When taught to translate English into Greek or Latin (something I was never very good at) I was told to use the idioms of a classical author appropriate to the genre of the text. For example, if the text prescribed for translation came from a speech of Churchill, one would go to Cicero or Demosthenes. In many cases any prose writer would do, but if a piece of grammar only occurred in the poets then it was not to be used. At Merton we all had a terrible time with trying to translate something from Proust.
What would be the equivalent for somebody ordered to provide a translation into Latin of an extract from the works of Blessed John Henry Newman (for example) for his office? In other words what counts as Ecclesiastical Latin? Somewhere in volumes iii or iv of Liturgia Horarum is a sermon by St Leo the Great which uses a grammatical construction not found in classical authors. I'll track it down later but, for the purpose of this post, it is enough to remark that Cicero and co. need not be our only models for writing Latin now.
Leaving aside the question of models – examples of good style – if we want to know if something is Ecclesiastical Latin, what are the sources of the Language? An obvious such source would be the Vulgate and its predecessors – bearing in mind that some constructions are literal translations of the Hebrew. If you wanted to describe something made of individual parts as strongly compacted together, you would not say "cuius participatio eius in id ipsum" (Ps 121(122):3). Later on Jerome rendered that passage "cuius participatio eius simul". Pius xii gave us the elegant "in se compacta tota", but these days the Church has compromised with "sibi compacta in idipsum".
Presumably Jerome's other works are sources, as are those of Tertullian, Cyprian, Augustine and Ambrose. St Irenaeus of Lyons wrote in Greek, but his only works to survive intact do so in Latin translations made during his lifetime. Presumably they could be a model. You would probably include Aquinas, Bernard of Clairvaux and Bernardine of Siena as well as all Papal documents at least up to the middle ages.
Veni sancte Spiritus, the Sequence for Pentecost, was written in the 12th century, probably by Innocent III (ob.1216) or by his friend from the Sorbonne, Stephen Langton, Archbishop of Canterbury. I would be inclined to include the acts of the council of Trent (not meaning to exclude anything else up to that point) as well as the Breviary (1569) and the Missal (1570).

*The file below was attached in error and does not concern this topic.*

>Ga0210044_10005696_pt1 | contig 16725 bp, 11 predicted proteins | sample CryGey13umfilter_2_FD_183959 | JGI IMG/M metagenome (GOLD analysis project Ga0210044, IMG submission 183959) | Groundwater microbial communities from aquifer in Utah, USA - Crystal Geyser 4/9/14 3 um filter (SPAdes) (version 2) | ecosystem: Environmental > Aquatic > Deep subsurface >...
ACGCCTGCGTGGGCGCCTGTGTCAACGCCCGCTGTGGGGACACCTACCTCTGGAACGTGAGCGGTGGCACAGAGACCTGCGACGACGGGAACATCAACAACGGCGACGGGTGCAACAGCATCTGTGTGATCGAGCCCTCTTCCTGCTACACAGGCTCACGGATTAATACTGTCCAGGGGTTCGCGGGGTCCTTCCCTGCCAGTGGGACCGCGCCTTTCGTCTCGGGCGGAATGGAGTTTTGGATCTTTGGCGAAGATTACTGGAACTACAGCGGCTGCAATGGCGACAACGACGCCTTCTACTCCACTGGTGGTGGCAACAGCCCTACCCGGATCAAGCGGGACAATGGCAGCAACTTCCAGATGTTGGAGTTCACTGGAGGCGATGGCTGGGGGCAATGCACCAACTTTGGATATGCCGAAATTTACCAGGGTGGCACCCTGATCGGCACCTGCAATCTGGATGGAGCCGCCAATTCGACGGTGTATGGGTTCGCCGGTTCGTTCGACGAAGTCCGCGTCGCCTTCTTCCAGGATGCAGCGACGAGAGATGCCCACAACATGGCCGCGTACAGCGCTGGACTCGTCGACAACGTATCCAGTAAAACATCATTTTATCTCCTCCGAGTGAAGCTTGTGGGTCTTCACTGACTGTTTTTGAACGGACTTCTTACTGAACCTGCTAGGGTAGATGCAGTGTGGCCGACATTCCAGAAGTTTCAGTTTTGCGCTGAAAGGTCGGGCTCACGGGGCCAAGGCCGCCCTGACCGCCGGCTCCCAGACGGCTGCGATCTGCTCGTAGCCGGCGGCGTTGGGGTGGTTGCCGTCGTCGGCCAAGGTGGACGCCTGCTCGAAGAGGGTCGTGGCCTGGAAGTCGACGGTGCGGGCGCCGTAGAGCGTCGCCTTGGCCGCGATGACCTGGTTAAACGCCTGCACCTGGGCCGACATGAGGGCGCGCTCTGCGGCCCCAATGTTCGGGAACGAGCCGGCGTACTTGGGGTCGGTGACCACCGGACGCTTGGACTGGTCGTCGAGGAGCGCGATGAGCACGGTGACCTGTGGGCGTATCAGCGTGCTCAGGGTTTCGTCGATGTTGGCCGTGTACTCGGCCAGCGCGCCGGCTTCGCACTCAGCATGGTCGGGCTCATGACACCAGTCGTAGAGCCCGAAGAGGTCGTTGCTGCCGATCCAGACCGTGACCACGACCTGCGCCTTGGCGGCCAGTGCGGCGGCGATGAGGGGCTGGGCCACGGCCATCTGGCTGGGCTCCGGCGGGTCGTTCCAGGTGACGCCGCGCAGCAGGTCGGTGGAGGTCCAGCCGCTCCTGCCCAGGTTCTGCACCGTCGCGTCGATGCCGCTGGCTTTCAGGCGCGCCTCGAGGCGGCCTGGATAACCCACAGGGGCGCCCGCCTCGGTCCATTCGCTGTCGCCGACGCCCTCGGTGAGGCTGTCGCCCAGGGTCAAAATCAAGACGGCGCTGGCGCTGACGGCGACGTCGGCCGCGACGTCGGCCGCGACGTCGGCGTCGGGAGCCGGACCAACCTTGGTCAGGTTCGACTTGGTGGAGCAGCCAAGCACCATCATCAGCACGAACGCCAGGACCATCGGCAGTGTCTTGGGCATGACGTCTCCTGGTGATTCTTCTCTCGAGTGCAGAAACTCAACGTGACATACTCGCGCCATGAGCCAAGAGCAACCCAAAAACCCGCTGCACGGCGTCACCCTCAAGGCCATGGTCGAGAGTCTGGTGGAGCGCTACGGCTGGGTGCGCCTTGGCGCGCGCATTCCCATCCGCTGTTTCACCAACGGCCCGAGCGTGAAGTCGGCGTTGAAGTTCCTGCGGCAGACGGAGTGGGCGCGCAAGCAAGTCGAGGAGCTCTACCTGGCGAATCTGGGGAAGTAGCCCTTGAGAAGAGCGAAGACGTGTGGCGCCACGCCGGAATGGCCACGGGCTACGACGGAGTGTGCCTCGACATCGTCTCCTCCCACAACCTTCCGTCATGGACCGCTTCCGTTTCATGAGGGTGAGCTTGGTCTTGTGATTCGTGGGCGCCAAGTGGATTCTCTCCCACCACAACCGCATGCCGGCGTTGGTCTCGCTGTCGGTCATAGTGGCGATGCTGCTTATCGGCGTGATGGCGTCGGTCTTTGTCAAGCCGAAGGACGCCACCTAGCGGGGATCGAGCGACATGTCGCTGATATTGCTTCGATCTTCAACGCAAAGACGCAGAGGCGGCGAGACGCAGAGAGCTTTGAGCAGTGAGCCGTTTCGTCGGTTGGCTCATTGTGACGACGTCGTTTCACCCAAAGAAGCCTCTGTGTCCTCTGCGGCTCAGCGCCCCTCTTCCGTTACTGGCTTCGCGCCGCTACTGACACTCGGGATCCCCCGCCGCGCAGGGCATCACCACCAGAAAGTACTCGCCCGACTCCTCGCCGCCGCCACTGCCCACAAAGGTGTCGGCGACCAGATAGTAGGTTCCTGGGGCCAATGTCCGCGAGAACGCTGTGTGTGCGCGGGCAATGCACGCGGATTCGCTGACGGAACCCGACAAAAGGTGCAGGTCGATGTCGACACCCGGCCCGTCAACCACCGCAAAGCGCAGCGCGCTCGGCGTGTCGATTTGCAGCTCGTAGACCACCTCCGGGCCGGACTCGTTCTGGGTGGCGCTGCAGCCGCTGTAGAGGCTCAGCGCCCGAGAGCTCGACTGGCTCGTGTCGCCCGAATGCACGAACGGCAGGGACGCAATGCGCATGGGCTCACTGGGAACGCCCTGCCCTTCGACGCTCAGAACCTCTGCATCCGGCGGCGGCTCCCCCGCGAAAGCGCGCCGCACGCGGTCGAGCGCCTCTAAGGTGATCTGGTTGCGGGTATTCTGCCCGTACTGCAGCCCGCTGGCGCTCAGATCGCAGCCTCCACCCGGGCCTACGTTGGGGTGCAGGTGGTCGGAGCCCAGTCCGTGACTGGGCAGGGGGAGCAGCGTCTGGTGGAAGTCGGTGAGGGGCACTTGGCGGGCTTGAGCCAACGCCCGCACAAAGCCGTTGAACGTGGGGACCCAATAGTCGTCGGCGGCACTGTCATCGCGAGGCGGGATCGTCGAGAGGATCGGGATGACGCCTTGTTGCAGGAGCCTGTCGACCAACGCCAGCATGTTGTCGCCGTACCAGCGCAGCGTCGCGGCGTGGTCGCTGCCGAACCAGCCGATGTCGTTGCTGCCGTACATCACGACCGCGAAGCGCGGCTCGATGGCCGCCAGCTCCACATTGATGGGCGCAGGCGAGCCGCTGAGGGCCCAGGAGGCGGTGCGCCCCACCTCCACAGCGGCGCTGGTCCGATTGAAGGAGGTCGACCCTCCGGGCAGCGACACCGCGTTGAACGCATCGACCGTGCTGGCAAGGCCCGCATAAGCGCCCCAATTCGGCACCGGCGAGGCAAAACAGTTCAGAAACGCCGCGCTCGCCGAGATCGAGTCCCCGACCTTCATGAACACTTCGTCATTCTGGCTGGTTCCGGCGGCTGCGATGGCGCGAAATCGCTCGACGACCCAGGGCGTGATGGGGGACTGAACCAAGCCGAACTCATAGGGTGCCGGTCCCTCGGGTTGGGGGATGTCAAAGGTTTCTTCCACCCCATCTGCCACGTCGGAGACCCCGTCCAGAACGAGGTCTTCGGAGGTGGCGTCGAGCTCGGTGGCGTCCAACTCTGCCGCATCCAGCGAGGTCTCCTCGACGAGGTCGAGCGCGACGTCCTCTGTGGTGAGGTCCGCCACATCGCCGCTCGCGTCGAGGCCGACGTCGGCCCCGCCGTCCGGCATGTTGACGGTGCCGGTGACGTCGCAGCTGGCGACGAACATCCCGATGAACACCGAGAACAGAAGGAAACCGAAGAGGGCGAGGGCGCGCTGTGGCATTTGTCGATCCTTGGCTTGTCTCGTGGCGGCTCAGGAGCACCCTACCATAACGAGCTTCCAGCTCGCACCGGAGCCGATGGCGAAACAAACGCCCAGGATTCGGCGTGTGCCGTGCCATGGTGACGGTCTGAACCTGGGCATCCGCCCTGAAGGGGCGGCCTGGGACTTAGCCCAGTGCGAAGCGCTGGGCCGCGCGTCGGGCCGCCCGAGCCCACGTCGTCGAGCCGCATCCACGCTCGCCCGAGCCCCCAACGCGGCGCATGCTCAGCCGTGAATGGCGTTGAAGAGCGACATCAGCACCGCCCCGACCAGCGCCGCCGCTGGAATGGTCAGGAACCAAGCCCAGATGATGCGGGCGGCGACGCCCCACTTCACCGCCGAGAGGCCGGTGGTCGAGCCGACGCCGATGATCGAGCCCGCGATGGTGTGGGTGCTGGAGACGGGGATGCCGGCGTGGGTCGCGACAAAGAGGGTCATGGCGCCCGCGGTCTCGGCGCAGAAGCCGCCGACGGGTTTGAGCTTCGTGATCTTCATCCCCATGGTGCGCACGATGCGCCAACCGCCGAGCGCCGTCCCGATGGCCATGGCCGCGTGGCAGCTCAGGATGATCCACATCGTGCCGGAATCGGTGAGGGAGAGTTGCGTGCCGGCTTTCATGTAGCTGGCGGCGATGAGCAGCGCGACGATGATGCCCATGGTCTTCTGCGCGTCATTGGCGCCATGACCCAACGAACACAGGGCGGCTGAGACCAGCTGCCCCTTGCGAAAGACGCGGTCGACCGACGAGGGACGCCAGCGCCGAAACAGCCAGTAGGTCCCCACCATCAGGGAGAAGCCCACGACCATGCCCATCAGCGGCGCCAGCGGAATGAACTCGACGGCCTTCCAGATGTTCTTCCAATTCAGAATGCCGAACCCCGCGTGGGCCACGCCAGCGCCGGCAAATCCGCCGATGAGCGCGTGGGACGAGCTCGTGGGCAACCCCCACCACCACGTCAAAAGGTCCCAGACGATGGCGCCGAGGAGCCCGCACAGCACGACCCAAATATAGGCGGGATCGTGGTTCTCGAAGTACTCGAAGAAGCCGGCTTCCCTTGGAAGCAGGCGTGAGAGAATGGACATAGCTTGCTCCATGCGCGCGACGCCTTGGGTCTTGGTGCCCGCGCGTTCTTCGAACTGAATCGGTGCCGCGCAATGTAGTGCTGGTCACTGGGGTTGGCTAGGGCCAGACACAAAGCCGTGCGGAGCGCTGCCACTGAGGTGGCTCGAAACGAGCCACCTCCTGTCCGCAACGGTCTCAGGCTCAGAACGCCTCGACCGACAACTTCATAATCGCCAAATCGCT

Urban VIII (1623-1644), assisted by some learned Jesuits, replaced many of the hymns of the Breviary with new versions in a more Classical language and metre. These survived until 1969. The Catholic Encyclopedia remarks that
surprise may be expressed at the temerity that dared to meddle with the Latinity of a Prudentius, a Sedulius, a Sidonius Apollinaris, a Venantius Fortunatus, an Ambrose, a Paulinus of Aquileia, which, though perhaps lacking the purity of the Golden Age, has, nevertheless, its own peculiar charm. Even the more barbarous Latinity of a Rhabanus Maurus is not without its archaic interest and value.
But are these Classicised hymns Ecclesiastical Latin? And can they be used as models for modern compositions? Maybe but perhaps, by definition, no. How about the 1917 code of Canon Law? Perhaps. How about the 1983 code, composed from scratch in my lifetime (perhaps a little earlier)? The mere fact that an idiom is in St Leo the Great means it could be used in translating (say) John Henry Newman's sermon on the Roman See. What if it is in Vatican II and nowhere else?
I see very little evidence that any thought whatsoever has been given to this sort of question. Instead people are left to do their work with whatever Latin they happen to have picked up along the way. We end up with things like this, from the Office of Readings of Padre Pio (23rd September), translated from one of his letters (presumably in Italian):
Gratias, ergo, agite infinitæ pietati æterni Patris, qui sic animam vestram ad salutem deputatam gerit. Cur non gloriari benevolis his optimi ex omnibus patribus adiunctis?
I cannot construe the second sentence. I cannot see how dative plural benevolis his connects with omnibus patribus adiunctis nor what genitive singular optimi is doing unless it is nominative plural and subject of some understood verb. Perhaps somebody believes benevolo is a verb and that benevolis is its second singular.
Via New Advent, Msgr Daniel Gallagher – apparently the successor to Fr Reggie Foster as one of the Pope's Latinists – discusses the return of Latin in the Church.